A reader has a strong addition to our discussion about the dangerous game that Donald Trump is playing with all of “rigged” rhetoric:
I appreciate Fallows’ invocation of Richard Nixon’s resignation when discussing the American norm of a peaceful transition of power. However, there’s another decision by Nixon that seems even more relevant in light of Trump’s allegations about a rigged election.
Earlier this year I read Edward B. Foley’s excellent history of disputed elections in America, Ballot Battles. The book is fascinating on many levels and alarming in its descriptions of the weaknesses in America’s electoral institutions. But I want to focus on one particular election featured in the book: the 1960 presidential contest between Nixon and Kennedy.
It’s now generally accepted that Chicago Democrats manipulated the vote totals in the 1960 election in an attempt to help Kennedy carry Illinois. There is also substantial evidence that Lyndon B. Johnson’s political machine in Texas manipulated the vote total in Kennedy’s favor. If Nixon was, in fact, cheated out of those two states and their electoral votes, then he was cheated out of the presidency in 1960.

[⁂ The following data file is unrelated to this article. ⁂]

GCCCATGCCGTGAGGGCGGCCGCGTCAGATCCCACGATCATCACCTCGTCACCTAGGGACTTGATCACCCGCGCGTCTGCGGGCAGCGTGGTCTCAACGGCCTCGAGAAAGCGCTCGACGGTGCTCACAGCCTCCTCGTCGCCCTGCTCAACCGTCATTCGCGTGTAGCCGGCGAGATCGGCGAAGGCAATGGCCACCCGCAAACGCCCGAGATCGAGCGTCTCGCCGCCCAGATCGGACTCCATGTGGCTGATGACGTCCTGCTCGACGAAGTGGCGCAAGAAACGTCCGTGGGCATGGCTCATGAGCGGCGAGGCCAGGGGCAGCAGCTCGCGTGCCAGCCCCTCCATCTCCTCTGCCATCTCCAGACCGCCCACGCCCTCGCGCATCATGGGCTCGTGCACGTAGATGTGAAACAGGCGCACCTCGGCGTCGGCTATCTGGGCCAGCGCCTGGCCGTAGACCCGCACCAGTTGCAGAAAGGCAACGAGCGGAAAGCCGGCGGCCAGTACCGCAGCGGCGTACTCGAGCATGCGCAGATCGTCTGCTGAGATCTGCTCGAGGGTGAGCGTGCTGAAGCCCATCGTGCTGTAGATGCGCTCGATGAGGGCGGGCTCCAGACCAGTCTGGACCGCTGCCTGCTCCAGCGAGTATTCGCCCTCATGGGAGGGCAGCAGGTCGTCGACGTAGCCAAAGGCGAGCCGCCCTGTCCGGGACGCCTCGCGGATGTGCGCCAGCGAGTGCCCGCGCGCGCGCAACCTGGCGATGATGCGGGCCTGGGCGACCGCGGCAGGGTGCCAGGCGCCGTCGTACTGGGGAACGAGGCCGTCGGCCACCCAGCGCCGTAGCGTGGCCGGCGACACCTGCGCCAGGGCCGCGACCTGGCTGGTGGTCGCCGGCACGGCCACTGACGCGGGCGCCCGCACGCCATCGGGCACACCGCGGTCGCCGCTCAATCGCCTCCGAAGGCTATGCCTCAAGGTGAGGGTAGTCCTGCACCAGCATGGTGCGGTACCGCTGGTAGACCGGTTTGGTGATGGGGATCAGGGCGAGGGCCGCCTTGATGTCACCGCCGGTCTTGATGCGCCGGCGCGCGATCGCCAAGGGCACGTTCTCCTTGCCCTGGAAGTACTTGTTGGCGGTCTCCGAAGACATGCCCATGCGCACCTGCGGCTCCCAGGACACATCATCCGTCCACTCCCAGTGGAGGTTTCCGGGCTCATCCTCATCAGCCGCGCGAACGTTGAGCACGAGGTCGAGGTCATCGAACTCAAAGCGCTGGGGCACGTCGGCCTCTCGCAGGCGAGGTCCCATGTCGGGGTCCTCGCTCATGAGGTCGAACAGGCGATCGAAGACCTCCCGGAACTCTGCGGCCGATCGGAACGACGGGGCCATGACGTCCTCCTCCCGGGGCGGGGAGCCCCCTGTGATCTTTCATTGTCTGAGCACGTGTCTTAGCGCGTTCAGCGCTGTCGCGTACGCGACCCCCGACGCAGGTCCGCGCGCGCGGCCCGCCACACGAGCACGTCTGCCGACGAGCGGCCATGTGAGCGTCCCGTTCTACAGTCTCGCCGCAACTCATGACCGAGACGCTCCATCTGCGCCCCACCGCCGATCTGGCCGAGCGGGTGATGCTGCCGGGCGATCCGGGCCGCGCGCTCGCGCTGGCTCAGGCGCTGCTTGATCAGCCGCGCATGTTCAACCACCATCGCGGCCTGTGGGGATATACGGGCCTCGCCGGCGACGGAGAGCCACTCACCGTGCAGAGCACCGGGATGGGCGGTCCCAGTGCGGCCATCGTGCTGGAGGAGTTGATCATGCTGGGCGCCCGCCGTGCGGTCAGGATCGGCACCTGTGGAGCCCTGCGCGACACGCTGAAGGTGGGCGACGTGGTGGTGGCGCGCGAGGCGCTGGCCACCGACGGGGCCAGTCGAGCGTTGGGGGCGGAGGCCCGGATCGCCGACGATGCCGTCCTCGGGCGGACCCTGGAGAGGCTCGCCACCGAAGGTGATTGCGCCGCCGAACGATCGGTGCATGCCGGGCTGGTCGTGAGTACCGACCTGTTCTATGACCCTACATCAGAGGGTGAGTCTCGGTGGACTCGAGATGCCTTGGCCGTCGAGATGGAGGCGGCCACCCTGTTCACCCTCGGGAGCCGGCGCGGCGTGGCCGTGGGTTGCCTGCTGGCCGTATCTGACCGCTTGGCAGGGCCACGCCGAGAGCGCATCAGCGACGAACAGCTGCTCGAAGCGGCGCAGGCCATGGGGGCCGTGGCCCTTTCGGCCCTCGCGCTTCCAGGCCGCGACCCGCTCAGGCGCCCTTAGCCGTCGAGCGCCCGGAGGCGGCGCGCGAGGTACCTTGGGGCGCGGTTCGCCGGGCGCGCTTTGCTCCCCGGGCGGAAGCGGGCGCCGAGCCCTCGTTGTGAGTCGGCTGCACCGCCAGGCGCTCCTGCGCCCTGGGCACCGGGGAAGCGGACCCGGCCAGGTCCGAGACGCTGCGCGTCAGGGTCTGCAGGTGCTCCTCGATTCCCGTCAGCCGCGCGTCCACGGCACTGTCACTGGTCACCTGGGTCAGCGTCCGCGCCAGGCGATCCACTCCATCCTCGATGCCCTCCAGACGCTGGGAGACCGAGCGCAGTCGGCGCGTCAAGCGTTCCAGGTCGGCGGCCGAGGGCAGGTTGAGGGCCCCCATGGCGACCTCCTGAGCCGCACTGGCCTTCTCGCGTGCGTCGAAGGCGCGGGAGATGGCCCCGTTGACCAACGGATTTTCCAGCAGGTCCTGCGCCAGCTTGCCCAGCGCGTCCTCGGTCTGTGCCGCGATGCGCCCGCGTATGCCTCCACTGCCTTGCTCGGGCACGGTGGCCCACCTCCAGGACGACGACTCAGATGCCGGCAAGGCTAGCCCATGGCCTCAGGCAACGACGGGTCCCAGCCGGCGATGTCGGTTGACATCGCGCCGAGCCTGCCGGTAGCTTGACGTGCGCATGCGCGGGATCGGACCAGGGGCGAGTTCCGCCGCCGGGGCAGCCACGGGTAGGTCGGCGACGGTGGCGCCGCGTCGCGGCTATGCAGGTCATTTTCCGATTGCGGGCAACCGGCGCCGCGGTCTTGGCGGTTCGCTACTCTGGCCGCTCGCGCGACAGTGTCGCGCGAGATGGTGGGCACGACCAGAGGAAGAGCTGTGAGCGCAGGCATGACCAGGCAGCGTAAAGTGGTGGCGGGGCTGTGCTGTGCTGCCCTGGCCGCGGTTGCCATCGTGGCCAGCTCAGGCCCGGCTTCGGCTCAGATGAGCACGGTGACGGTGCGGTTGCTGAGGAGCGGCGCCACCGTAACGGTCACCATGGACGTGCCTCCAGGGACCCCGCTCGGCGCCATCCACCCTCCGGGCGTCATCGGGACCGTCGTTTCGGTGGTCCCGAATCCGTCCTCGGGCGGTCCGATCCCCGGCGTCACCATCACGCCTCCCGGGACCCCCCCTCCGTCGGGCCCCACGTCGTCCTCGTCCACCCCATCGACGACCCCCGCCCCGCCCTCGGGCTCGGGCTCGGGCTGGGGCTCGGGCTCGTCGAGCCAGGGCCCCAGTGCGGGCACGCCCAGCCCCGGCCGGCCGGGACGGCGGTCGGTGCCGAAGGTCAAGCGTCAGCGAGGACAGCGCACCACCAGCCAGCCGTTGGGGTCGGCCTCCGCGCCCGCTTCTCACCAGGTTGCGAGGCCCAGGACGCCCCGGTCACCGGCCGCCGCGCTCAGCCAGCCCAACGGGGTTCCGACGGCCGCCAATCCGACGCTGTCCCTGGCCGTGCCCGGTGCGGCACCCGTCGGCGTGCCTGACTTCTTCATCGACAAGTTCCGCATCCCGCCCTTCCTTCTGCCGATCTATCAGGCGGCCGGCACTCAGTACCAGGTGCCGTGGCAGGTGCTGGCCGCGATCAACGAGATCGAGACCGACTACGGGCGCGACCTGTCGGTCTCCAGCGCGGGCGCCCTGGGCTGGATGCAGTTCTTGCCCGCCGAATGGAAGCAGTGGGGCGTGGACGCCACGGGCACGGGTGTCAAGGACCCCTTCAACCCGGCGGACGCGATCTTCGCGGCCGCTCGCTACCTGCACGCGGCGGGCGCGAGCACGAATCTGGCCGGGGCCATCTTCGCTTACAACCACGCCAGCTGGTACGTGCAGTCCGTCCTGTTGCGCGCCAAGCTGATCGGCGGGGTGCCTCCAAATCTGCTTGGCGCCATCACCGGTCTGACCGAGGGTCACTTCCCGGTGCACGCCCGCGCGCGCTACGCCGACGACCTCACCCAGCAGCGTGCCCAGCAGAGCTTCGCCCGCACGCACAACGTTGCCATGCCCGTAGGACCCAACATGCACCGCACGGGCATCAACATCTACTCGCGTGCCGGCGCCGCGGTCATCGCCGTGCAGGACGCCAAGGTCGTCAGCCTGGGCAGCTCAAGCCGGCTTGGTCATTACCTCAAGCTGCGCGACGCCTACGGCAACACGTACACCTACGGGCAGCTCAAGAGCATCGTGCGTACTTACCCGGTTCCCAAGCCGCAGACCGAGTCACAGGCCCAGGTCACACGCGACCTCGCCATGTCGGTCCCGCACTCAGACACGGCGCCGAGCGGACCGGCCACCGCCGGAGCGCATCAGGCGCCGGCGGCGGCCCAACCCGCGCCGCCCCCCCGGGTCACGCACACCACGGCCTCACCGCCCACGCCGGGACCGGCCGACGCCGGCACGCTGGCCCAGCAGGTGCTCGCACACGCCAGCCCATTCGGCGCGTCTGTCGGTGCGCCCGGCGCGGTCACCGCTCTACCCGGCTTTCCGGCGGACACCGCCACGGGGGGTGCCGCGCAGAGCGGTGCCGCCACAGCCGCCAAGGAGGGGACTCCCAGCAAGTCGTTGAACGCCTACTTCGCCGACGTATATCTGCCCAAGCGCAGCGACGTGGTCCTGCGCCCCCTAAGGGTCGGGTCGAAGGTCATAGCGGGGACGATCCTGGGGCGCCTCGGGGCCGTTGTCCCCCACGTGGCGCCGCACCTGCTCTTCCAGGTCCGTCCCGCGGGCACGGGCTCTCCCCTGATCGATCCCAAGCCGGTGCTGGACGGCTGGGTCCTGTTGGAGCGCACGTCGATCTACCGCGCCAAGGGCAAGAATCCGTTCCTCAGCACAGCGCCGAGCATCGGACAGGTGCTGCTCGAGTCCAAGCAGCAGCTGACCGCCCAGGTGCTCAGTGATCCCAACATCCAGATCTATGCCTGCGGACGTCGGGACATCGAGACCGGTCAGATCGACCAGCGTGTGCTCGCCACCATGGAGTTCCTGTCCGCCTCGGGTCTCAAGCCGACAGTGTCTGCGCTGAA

Political partisans had their suspicions even at the time. After Nixon’s initial concession to Kennedy, his supporters urged him to seek recounts in both Illinois and Texas. But Nixon was convinced that there was no way for him to get a truly fair recount from Texas state officials. And at the time, the Supreme Court's policy was to avoid federal intervention in this type of dispute.
So let’s take a step back and consider this situation. Here we have a politician who is just out of reach of the White House. He has a reasonable belief that the vote totals in two key states were rigged against him, and that the recount process in one of those states would also be rigged against him. On top of everything else, this politician is Richard Nixon, a man whose name has become a shorthand for political dirty tricks. So what does he do?
Incredibly, Nixon did nothing.